Watch Read in amazement, and wonder how one man could devote his life to re-creating famous voyages, and the only one I get to do a narration on is the one that no one has heard of? Why couldn’t I do a narration on his voyage recreating Jason and the Argronauts? Find out…. as soon as I figure out why…

THE BRENDAN VOYAGE, Coming May 1976, Rated PG by NAG (The Narration Association of Gabe)


Sir Gawain and the Book of Epic Failure That Should’ve Been Kept As a Poem: Narration

Well…… With that title out of the way…..

This book takes place in the court of King Arthur, and is about Sir Gawain and his enemy who turns out to be a dark lord who turns out to be not-so-dark.


So, let’s just get this over with, shall we?



So, enter Arthur’s court, with all the feasting that you would expect from a king’s court. You know, cake, pizza, Coke, ice cream. Wait, take the menu back a few thousand years. You know, chicken, beef, wine, roast duck, quail, and pizza. Suddenly, the door blows open, and an evil-looking knight dressed in green appears out of nowhere somewhere. He challenges someone to cut off his head, and as a prize they would get a free axe. But wait, there’s more! In a year, the knight would return to cut off whoever cut off his head’s head. Sir Gawain decides “I want an axe! (even though Arthur could probably give me a thousand just like the one he has)” and cuts off the Green Knights head. The Green Knight’s body promptly picks up his head and says “See you in a year!”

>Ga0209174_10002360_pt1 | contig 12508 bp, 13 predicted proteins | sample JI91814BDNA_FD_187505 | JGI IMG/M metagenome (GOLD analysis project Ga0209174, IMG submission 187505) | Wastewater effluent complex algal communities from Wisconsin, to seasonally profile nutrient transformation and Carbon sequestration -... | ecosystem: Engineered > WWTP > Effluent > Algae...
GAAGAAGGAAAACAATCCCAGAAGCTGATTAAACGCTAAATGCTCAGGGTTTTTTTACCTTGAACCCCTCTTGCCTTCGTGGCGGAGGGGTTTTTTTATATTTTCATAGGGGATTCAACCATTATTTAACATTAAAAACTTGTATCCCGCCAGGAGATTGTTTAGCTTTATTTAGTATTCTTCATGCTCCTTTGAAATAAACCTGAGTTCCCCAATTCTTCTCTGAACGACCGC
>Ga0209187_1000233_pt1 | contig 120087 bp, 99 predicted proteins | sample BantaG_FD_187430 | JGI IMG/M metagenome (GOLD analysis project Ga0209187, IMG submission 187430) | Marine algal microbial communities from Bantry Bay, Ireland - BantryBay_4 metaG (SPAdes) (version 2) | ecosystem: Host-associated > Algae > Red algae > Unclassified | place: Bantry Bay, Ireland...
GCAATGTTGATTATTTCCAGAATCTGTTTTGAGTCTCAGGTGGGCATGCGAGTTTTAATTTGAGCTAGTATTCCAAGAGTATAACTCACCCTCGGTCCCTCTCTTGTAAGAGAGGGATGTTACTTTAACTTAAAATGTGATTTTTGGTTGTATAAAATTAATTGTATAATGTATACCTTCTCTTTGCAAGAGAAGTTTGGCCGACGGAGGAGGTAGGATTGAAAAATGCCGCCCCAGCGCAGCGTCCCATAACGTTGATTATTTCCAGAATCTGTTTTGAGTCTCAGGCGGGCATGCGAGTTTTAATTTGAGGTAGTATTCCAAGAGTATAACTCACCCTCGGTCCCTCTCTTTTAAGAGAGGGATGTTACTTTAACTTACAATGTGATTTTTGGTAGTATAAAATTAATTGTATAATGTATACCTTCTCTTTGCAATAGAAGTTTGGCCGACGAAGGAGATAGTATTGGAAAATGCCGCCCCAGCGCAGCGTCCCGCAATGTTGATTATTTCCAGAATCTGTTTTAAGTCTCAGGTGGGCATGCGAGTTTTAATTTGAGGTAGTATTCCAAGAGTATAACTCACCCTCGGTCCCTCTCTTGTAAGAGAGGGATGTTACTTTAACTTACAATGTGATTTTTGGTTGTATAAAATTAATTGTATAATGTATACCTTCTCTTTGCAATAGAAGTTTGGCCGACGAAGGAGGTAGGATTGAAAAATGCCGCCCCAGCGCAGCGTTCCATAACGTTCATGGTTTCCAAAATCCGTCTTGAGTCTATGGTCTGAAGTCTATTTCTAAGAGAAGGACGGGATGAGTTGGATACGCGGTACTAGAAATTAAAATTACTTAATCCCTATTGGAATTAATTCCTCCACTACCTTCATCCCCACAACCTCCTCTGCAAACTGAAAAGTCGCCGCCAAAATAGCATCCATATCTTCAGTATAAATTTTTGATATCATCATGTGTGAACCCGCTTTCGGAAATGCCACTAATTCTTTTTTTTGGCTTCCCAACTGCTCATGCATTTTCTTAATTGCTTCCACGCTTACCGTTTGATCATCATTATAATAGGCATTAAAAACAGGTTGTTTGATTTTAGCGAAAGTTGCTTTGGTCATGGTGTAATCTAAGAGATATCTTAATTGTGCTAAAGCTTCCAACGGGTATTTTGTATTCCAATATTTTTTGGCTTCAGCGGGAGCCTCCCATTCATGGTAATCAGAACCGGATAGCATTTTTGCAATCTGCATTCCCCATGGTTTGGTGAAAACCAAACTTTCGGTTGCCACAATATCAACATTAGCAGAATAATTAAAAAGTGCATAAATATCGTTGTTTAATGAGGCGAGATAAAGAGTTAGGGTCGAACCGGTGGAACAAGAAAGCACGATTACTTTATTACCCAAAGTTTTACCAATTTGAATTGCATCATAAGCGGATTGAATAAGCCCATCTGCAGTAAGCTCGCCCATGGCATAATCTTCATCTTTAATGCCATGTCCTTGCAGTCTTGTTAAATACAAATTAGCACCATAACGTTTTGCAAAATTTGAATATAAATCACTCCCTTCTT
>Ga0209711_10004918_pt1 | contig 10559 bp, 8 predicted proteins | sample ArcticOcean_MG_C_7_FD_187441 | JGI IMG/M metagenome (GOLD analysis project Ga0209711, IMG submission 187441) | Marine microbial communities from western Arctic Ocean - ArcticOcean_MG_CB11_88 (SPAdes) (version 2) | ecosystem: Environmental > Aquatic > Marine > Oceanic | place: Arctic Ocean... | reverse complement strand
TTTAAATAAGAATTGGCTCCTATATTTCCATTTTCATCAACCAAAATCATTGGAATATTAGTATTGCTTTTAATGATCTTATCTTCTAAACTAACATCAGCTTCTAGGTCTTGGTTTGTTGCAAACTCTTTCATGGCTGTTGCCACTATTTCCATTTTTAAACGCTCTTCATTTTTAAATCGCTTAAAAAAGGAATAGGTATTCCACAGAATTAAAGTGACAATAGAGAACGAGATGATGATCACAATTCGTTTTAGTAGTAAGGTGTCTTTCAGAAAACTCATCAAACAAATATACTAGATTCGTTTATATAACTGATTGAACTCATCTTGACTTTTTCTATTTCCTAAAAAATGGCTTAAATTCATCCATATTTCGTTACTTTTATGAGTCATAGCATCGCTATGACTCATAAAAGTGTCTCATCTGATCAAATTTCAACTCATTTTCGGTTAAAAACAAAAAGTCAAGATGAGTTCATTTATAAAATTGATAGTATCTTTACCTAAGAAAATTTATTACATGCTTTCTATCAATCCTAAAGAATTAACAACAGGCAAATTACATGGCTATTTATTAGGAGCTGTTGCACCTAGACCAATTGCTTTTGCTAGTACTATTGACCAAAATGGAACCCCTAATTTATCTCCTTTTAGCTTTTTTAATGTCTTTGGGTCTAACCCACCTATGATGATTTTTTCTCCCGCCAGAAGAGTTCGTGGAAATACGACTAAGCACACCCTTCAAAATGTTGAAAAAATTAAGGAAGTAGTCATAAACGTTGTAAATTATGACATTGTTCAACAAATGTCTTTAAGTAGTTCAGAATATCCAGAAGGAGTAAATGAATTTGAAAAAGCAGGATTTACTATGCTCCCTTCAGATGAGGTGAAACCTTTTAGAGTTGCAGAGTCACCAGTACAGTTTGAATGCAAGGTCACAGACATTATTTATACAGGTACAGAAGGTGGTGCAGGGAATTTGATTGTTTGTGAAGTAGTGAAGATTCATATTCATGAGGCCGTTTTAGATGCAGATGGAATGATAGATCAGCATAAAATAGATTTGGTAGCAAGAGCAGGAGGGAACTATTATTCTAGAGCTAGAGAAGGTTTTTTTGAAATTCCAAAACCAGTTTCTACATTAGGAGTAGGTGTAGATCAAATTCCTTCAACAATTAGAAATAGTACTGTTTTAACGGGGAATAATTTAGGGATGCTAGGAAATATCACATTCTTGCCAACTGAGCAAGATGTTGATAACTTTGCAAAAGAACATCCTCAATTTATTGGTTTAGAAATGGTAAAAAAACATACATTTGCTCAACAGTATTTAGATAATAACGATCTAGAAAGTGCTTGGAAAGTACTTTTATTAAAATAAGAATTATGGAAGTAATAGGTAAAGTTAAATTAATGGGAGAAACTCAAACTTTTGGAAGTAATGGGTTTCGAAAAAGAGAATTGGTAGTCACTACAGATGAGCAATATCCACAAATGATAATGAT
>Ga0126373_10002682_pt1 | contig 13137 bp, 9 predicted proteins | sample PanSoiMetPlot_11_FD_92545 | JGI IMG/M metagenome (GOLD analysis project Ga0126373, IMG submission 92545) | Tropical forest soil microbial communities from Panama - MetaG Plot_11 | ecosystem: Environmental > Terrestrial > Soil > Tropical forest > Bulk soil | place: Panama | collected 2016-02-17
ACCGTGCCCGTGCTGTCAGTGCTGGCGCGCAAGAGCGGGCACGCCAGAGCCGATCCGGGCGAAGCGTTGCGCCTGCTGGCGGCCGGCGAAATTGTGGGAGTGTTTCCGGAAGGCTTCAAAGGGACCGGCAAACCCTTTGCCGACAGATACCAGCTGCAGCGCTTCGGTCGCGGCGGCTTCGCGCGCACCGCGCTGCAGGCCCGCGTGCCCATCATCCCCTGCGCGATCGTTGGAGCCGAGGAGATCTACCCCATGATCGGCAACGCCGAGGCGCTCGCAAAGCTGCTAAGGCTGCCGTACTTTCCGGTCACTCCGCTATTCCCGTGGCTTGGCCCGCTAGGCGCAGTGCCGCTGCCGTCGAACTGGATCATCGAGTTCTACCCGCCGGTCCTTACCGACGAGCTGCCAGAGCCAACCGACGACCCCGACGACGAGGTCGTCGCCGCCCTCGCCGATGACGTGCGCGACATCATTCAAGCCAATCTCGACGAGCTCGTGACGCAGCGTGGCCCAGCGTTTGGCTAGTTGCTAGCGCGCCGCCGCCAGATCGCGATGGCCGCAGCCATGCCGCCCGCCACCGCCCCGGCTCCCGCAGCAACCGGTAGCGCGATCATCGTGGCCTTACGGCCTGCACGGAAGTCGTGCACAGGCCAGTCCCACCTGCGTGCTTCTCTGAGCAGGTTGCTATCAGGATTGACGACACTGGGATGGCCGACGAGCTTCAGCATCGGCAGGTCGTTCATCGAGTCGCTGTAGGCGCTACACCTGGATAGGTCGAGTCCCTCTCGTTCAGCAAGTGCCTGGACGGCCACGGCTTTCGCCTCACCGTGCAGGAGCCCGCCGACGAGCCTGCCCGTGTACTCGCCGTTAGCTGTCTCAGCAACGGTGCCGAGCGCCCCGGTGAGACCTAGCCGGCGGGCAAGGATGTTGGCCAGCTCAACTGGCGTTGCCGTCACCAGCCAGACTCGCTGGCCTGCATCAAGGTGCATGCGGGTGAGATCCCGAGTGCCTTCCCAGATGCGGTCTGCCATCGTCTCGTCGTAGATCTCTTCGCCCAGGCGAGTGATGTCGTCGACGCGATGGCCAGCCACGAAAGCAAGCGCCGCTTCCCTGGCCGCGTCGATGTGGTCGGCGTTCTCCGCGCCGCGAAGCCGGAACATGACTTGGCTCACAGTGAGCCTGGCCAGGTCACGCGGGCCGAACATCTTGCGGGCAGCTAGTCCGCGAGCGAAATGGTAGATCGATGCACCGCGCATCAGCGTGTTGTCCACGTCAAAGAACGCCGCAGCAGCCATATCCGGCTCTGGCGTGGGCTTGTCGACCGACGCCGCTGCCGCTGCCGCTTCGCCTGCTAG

350 days later…..

Gawain sets out to get his head cut off, and stumbles upon a man (Bertilak de Hautdesert) and his wife (Lady Bertilak), who let him stay with them for the remaining days until Gawain goes to meet the Green Knight. Lady Bertilak wants Gawain to love her, and offers many things to him, all of which he refuses until she offers him a green belt which will protect him. He accepts, and sets off to fight get beheaded by the Green Knight.


10 minutes later….

Gawain finds the Green Chapel, and sees the Green Knight. The Knight brings down his axe, but stops, because he said Gawain flinched. He brings down his axe again, but stops, just testing. He does it once more, and his axe bounces off Gawains neck. The Knight reveals himself to be Bertilak de Hautdesert, and he tells Gawain that Lady Bertilak is actually Morgan Le Fay, who sends Arthur’s Knights on POINTLESS, YEAR LONG, TIME CONSUMING QUESTS!!!!

Then, the Green Knight leaves, and Sir Gawain returns to Arthur’s court. What did he get out of this? A RANDOM AXE!!! What price did he pay? A WHOLE YEAR OF HIS TIME, WAITING TO BE BEHEADED!!!!


Pointless story, in my opinion. They should have never converted it from a poem to a story….

Once and Future King: Chapter 3.14: nylreM

This is going to be very short, so read it.

So, last I left off, Arthur is wandering through the forest.

Arthur is wandering through the forest, when he sees a house. An old man comes out to meet him, can you guess who it is? Nope, not Gandalf, not Dumbledore, not Yoda, but Merlyn (it’s really spelled that way)! Merlyn says he is Arthur’s tutor, and he should come inside.

Merlyn explains to Arthur that he experiences time backwards, which is very weird to think about…. But anyways, moving on, or back, in Merlyns case (get it?). The chapter ends with Dumbledore and Harry, wait, excuse me, Merlyn and Arthur walking back to the castle (which is not Hogwarts).